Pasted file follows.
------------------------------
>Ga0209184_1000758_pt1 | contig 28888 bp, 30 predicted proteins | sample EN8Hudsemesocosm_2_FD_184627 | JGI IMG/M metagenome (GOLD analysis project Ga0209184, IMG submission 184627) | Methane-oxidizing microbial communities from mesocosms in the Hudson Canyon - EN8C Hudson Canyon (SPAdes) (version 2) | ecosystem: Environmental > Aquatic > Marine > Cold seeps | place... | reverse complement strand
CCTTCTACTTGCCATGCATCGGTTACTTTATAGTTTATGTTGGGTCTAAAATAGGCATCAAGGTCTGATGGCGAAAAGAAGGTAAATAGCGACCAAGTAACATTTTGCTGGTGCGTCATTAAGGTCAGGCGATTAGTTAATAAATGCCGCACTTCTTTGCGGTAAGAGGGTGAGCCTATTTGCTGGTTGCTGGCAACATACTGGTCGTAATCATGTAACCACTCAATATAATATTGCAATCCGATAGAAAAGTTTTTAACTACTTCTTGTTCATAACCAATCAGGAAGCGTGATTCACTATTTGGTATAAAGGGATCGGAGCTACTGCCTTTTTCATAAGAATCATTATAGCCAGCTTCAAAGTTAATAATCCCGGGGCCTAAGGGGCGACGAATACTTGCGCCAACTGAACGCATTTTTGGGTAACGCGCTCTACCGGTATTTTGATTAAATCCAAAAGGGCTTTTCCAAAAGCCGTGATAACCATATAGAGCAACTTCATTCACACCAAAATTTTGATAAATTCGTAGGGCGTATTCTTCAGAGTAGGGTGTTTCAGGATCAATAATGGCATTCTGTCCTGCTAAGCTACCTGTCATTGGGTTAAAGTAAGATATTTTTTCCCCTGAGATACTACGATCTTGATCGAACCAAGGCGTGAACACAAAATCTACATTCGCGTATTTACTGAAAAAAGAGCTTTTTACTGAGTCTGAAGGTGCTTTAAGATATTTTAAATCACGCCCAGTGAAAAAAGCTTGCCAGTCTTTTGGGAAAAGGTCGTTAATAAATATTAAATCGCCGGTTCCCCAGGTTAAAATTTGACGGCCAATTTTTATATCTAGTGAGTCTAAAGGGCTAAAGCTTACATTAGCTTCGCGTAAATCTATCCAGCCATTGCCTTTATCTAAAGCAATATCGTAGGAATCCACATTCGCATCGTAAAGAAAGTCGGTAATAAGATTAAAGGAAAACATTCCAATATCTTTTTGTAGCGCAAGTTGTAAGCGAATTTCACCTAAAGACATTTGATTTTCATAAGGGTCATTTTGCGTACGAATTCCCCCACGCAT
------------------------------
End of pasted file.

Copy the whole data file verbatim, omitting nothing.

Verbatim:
>Ga0209184_1000758_pt1 | contig 28888 bp, 30 predicted proteins | sample EN8Hudsemesocosm_2_FD_184627 | JGI IMG/M metagenome (GOLD analysis project Ga0209184, IMG submission 184627) | Methane-oxidizing microbial communities from mesocosms in the Hudson Canyon - EN8C Hudson Canyon (SPAdes) (version 2) | ecosystem: Environmental > Aquatic > Marine > Cold seeps | place... | reverse complement strand
CCTTCTACTTGCCATGCATCGGTTACTTTATAGTTTATGTTGGGTCTAAAATAGGCATCAAGGTCTGATGGCGAAAAGAAGGTAAATAGCGACCAAGTAACATTTTGCTGGTGCGTCATTAAGGTCAGGCGATTAGTTAATAAATGCCGCACTTCTTTGCGGTAAGAGGGTGAGCCTATTTGCTGGTTGCTGGCAACATACTGGTCGTAATCATGTAACCACTCAATATAATATTGCAATCCGATAGAAAAGTTTTTAACTACTTCTTGTTCATAACCAATCAGGAAGCGTGATTCACTATTTGGTATAAAGGGATCGGAGCTACTGCCTTTTTCATAAGAATCATTATAGCCAGCTTCAAAGTTAATAATCCCGGGGCCTAAGGGGCGACGAATACTTGCGCCAACTGAACGCATTTTTGGGTAACGCGCTCTACCGGTATTTTGATTAAATCCAAAAGGGCTTTTCCAAAAGCCGTGATAACCATATAGAGCAACTTCATTCACACCAAAATTTTGATAAATTCGTAGGGCGTATTCTTCAGAGTAGGGTGTTTCAGGATCAATAATGGCATTCTGTCCTGCTAAGCTACCTGTCATTGGGTTAAAGTAAGATATTTTTTCCCCTGAGATACTACGATCTTGATCGAACCAAGGCGTGAACACAAAATCTACATTCGCGTATTTACTGAAAAAAGAGCTTTTTACTGAGTCTGAAGGTGCTTTAAGATATTTTAAATCACGCCCAGTGAAAAAAGCTTGCCAGTCTTTTGGGAAAAGGTCGTTAATAAATATTAAATCGCCGGTTCCCCAGGTTAAAATTTGACGGCCAATTTTTATATCTAGTGAGTCTAAAGGGCTAAAGCTTACATTAGCTTCGCGTAAATCTATCCAGCCATTGCCTTTATCTAAAGCAATATCGTAGGAATCCACATTCGCATCGTAAAGAAAGTCGGTAATAAGATTAAAGGAAAACATTCCAATATCTTTTTGTAGCGCAAGTTGTAAGCGAATTTCACCTAAAGACATTTGATTTTCATAAGGGTCATTTTGCGTACGAATTCCCCCACGCAT